5G Technologies: 5G is the fifth generation (G) wireless network. Wireless network technology started with 1G in the 1980s, and subsequent generations have introduced and optimized capabilities such as calling, texting, and web browsing. 5G takes everything 4G LTE does and makes it better, faster, and more reliable. One 4G cell tower currently supports about 2,000 devices with some traffic delays. A 5G tower will support more than one million connected devices per square kilometer with negligible delays ( Ayyavaraiah, 2019 ). This quantum increase in bandwidth may alleviate cumbersome traffic loads required for smart classrooms, augmented reality, and virtual reality with greater ease ( Minoli & Occhiogrosso, 2019 ).

Attributional Accommodation: Attributional accommodation may involve filtered or silenced voice, constraint of image, vocality, and behavior, or adoption of invisibility as a means of survivability within specific power domains or organizational dynamics ( Stewart et al., 2020 ; Throne, 2020 ).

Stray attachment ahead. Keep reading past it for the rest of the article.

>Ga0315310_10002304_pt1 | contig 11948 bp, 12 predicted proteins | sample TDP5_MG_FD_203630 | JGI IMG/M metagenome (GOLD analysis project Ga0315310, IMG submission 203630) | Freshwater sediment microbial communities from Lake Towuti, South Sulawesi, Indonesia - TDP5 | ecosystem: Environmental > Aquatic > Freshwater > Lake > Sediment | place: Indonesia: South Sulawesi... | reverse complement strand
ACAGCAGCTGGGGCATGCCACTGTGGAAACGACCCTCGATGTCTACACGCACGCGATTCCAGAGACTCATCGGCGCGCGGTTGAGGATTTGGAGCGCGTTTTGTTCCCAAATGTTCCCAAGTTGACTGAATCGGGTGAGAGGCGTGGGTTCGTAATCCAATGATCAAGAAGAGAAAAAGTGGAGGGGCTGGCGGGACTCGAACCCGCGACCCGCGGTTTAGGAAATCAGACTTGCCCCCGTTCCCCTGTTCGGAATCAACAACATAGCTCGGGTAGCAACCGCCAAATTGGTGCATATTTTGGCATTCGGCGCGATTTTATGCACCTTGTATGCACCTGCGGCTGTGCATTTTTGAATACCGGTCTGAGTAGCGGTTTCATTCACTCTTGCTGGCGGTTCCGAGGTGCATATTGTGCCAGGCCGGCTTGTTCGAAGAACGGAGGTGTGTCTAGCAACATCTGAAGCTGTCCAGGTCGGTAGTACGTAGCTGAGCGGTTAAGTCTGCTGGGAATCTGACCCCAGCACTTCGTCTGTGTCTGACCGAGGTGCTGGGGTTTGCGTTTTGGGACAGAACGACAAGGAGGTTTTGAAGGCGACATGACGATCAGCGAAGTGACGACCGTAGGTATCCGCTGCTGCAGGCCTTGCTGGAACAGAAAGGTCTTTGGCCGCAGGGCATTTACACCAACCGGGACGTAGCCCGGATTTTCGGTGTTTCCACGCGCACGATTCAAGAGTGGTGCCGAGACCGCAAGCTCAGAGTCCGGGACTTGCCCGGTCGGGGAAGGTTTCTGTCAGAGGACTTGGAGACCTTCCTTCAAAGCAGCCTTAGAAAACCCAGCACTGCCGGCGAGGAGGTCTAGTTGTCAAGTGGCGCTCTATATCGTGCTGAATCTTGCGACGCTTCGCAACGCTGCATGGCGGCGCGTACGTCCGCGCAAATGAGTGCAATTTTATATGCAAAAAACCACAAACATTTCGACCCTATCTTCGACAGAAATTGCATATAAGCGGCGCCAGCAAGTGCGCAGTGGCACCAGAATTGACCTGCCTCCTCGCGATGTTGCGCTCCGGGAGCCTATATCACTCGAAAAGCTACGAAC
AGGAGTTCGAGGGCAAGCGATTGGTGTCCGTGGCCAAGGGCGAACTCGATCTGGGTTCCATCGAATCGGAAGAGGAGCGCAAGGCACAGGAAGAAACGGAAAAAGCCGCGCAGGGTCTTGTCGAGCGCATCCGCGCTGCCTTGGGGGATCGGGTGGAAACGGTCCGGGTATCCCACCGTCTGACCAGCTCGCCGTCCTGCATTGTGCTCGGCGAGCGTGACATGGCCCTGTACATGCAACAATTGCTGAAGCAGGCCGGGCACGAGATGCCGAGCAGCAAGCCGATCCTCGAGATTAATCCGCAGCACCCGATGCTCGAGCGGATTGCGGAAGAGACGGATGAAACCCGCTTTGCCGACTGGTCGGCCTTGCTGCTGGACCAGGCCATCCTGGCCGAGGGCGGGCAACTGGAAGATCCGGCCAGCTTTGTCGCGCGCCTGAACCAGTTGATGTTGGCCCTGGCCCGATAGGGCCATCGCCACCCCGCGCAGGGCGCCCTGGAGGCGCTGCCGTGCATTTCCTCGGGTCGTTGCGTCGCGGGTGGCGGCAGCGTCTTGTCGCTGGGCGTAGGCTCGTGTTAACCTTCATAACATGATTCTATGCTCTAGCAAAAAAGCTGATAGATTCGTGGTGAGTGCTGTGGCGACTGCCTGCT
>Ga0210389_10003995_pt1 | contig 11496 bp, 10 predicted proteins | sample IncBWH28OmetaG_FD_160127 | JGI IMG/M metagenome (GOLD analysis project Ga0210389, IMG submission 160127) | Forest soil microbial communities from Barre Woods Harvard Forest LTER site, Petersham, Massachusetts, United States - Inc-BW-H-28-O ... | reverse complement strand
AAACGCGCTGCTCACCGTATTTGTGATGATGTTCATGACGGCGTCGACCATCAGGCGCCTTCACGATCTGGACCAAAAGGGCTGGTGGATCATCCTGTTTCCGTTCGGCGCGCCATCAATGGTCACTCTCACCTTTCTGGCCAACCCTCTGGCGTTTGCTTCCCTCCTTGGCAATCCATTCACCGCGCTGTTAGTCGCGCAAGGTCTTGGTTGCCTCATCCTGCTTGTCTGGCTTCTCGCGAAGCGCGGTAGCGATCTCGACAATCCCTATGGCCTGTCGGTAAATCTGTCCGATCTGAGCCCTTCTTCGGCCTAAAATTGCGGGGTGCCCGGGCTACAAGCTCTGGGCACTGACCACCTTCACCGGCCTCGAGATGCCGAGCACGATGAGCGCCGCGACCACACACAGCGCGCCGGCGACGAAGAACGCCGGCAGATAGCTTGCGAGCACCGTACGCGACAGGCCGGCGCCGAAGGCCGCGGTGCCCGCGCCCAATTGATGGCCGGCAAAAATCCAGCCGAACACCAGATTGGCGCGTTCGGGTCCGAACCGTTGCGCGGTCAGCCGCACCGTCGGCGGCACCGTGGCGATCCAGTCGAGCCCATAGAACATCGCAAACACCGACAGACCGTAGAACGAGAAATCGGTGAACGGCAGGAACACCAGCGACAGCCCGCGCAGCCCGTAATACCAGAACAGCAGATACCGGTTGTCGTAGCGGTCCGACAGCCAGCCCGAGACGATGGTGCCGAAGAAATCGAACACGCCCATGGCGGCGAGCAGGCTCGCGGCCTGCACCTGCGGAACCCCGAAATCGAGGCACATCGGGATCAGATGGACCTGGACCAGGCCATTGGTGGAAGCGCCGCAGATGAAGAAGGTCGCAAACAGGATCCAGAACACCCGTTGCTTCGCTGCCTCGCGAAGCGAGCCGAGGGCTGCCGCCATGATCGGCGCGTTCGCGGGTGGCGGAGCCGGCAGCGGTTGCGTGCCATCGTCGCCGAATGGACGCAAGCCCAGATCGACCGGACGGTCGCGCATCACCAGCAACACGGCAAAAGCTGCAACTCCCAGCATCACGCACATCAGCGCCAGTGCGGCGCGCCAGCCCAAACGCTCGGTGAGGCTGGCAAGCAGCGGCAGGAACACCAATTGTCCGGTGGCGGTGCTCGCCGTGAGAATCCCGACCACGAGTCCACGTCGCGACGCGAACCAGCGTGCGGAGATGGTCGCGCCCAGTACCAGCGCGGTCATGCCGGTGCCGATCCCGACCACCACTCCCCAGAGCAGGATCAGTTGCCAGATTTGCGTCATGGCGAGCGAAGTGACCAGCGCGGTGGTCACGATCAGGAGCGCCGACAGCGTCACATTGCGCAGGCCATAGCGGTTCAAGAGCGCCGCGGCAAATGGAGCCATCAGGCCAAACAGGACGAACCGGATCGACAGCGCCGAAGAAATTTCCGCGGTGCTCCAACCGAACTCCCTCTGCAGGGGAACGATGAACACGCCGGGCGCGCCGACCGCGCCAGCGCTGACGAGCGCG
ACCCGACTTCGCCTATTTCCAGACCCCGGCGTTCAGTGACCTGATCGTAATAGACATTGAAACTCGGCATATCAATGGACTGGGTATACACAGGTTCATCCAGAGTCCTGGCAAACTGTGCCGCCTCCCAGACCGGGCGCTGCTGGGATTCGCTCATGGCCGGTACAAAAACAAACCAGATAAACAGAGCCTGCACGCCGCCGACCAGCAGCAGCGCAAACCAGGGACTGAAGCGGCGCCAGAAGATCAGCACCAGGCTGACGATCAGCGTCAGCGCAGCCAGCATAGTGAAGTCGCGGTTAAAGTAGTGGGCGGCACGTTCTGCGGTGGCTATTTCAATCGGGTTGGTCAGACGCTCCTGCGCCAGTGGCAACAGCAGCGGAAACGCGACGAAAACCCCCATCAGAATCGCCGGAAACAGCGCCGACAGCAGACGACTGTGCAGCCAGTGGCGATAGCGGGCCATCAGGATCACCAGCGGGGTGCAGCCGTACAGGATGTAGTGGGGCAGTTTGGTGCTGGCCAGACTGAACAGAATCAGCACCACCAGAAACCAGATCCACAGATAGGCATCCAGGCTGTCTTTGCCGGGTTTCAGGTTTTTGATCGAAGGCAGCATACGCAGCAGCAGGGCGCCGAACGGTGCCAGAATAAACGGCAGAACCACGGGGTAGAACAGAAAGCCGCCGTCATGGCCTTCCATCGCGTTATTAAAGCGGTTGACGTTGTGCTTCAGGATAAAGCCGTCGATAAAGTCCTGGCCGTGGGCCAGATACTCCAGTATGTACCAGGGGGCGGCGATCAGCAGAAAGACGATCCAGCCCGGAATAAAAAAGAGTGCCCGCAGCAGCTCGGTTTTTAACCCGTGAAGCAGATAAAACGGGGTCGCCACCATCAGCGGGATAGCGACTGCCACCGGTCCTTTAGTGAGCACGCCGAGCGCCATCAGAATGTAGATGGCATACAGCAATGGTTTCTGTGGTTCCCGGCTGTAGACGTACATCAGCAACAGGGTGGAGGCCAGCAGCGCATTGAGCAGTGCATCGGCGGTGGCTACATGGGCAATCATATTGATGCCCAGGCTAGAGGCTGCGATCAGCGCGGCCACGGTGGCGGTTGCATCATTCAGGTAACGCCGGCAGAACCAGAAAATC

Voice Dispossession: Voice dispossession involves the filtered, silencing, or reduction of vocality of opinions, ideas, and innovation among specific groups due to oppressive hierarchies, gendered obstacles or barriers, or other organizational power domains. Fear or threat of consequences may also impede vocality of individuals amid these organizational structures, which can result in decreased wellbeing, unfair or imbalanced organizational dialogue, repressed innovation, barriers to leadership advancement, and leadership turnover ( Stewart et al., 2020 ; Throne, 2020 ).